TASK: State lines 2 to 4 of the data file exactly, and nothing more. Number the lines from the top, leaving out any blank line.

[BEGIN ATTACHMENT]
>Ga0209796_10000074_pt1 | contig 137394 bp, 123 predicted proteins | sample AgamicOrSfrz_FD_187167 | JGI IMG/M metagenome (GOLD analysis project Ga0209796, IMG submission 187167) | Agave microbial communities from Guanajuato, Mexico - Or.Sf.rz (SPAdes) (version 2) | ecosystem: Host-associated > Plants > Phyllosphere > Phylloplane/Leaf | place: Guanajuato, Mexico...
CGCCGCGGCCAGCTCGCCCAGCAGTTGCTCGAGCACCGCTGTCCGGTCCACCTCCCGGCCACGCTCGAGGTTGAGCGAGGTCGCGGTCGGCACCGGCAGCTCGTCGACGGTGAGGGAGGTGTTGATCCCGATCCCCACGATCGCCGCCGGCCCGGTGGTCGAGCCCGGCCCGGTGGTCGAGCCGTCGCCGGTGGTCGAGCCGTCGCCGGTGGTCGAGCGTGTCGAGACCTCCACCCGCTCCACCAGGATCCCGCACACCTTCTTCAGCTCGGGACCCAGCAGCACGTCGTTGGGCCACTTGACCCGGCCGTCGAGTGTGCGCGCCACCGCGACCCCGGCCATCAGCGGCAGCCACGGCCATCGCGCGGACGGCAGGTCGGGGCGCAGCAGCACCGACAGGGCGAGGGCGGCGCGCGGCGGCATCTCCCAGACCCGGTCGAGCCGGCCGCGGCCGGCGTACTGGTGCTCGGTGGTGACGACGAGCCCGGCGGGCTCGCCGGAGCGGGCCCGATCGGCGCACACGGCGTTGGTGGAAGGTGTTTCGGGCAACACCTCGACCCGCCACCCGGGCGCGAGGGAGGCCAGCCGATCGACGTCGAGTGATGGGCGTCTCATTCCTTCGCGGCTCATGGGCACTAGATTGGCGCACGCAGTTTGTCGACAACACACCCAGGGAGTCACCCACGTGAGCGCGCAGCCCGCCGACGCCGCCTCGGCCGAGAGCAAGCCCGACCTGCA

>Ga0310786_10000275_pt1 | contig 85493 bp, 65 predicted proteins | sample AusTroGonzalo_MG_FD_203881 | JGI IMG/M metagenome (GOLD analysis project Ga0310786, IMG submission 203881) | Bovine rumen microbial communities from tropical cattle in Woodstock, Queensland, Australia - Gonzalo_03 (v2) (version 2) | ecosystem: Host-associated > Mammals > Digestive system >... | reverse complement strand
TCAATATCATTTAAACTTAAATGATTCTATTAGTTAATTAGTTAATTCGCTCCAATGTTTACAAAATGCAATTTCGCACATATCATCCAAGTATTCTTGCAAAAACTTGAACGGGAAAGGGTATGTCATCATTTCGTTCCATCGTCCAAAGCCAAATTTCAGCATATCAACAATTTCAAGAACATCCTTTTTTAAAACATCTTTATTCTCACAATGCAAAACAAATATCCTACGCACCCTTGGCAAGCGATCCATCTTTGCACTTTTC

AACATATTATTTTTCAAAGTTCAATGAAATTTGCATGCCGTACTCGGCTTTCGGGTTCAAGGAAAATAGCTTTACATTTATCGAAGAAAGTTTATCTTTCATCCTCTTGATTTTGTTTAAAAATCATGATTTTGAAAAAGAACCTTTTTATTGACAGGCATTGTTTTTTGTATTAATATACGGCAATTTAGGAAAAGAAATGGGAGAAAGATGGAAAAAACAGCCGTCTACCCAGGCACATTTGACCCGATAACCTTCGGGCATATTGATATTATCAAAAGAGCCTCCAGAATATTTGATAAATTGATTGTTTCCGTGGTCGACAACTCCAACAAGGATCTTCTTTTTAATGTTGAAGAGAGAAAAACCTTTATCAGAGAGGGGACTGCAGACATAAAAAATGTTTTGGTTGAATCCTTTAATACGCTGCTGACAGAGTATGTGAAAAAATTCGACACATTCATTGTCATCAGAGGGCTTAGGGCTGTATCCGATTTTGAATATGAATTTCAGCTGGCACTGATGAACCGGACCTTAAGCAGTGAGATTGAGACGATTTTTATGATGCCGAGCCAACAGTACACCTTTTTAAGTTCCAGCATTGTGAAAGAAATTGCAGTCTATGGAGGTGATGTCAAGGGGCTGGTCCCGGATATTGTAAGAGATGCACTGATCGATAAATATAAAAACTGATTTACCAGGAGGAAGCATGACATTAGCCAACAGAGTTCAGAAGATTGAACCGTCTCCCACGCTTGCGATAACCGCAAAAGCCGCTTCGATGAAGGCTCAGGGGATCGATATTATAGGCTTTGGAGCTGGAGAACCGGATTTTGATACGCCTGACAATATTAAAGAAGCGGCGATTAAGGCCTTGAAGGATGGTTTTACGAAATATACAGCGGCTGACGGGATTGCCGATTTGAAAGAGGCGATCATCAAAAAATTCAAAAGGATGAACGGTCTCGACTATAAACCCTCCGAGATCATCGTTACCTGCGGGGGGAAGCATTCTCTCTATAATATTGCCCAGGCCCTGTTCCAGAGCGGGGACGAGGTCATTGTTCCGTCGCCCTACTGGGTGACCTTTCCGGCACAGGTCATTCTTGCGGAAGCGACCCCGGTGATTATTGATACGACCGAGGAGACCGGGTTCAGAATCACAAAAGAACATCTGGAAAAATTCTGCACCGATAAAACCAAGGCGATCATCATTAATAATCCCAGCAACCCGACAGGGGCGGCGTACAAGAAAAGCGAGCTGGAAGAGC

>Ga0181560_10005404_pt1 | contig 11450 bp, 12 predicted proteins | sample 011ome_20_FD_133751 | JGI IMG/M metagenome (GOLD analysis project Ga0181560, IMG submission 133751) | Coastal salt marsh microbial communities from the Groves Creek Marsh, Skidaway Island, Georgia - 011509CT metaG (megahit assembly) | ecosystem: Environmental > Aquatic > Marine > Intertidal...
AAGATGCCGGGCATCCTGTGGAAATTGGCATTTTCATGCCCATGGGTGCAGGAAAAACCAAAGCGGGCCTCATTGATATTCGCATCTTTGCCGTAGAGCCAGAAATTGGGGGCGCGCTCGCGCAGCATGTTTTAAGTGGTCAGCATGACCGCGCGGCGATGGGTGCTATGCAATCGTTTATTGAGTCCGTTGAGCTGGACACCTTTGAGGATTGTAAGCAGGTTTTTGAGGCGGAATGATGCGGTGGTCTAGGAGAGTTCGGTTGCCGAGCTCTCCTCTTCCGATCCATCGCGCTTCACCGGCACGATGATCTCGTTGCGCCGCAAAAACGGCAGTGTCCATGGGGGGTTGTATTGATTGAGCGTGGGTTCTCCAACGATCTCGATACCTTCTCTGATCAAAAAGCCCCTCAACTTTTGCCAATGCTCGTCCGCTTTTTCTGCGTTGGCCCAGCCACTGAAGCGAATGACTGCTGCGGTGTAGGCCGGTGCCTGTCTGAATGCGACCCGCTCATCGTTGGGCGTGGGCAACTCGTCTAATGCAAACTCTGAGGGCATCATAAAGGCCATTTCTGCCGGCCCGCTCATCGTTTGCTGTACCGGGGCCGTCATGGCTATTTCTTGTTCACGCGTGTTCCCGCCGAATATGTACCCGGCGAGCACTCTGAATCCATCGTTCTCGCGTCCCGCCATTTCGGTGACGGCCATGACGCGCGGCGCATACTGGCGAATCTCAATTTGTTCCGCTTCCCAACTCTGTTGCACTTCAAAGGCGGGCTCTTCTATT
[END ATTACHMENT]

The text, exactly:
CGCCGCGGCCAGCTCGCCCAGCAGTTGCTCGAGCACCGCTGTCCGGTCCACCTCCCGGCCACGCTCGAGGTTGAGCGAGGTCGCGGTCGGCACCGGCAGCTCGTCGACGGTGAGGGAGGTGTTGATCCCGATCCCCACGATCGCCGCCGGCCCGGTGGTCGAGCCCGGCCCGGTGGTCGAGCCGTCGCCGGTGGTCGAGCCGTCGCCGGTGGTCGAGCGTGTCGAGACCTCCACCCGCTCCACCAGGATCCCGCACACCTTCTTCAGCTCGGGACCCAGCAGCACGTCGTTGGGCCACTTGACCCGGCCGTCGAGTGTGCGCGCCACCGCGACCCCGGCCATCAGCGGCAGCCACGGCCATCGCGCGGACGGCAGGTCGGGGCGCAGCAGCACCGACAGGGCGAGGGCGGCGCGCGGCGGCATCTCCCAGACCCGGTCGAGCCGGCCGCGGCCGGCGTACTGGTGCTCGGTGGTGACGACGAGCCCGGCGGGCTCGCCGGAGCGGGCCCGATCGGCGCACACGGCGTTGGTGGAAGGTGTTTCGGGCAACACCTCGACCCGCCACCCGGGCGCGAGGGAGGCCAGCCGATCGACGTCGAGTGATGGGCGTCTCATTCCTTCGCGGCTCATGGGCACTAGATTGGCGCACGCAGTTTGTCGACAACACACCCAGGGAGTCACCCACGTGAGCGCGCAGCCCGCCGACGCCGCCTCGGCCGAGAGCAAGCCCGACCTGCA

>Ga0310786_10000275_pt1 | contig 85493 bp, 65 predicted proteins | sample AusTroGonzalo_MG_FD_203881 | JGI IMG/M metagenome (GOLD analysis project Ga0310786, IMG submission 203881) | Bovine rumen microbial communities from tropical cattle in Woodstock, Queensland, Australia - Gonzalo_03 (v2) (version 2) | ecosystem: Host-associated > Mammals > Digestive system >... | reverse complement strand
TCAATATCATTTAAACTTAAATGATTCTATTAGTTAATTAGTTAATTCGCTCCAATGTTTACAAAATGCAATTTCGCACATATCATCCAAGTATTCTTGCAAAAACTTGAACGGGAAAGGGTATGTCATCATTTCGTTCCATCGTCCAAAGCCAAATTTCAGCATATCAACAATTTCAAGAACATCCTTTTTTAAAACATCTTTATTCTCACAATGCAAAACAAATATCCTACGCACCCTTGGCAAGCGATCCATCTTTGCACTTTTC